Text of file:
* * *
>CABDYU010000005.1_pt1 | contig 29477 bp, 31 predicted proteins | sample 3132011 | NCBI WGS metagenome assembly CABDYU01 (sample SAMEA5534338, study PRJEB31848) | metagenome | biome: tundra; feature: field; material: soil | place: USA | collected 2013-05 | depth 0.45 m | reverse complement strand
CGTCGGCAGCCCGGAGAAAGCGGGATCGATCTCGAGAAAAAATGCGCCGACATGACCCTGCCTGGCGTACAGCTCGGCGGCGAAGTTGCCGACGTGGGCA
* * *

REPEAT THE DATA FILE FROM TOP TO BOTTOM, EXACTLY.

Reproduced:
>CABDYU010000005.1_pt1 | contig 29477 bp, 31 predicted proteins | sample 3132011 | NCBI WGS metagenome assembly CABDYU01 (sample SAMEA5534338, study PRJEB31848) | metagenome | biome: tundra; feature: field; material: soil | place: USA | collected 2013-05 | depth 0.45 m | reverse complement strand
CGTCGGCAGCCCGGAGAAAGCGGGATCGATCTCGAGAAAAAATGCGCCGACATGACCCTGCCTGGCGTACAGCTCGGCGGCGAAGTTGCCGACGTGGGCA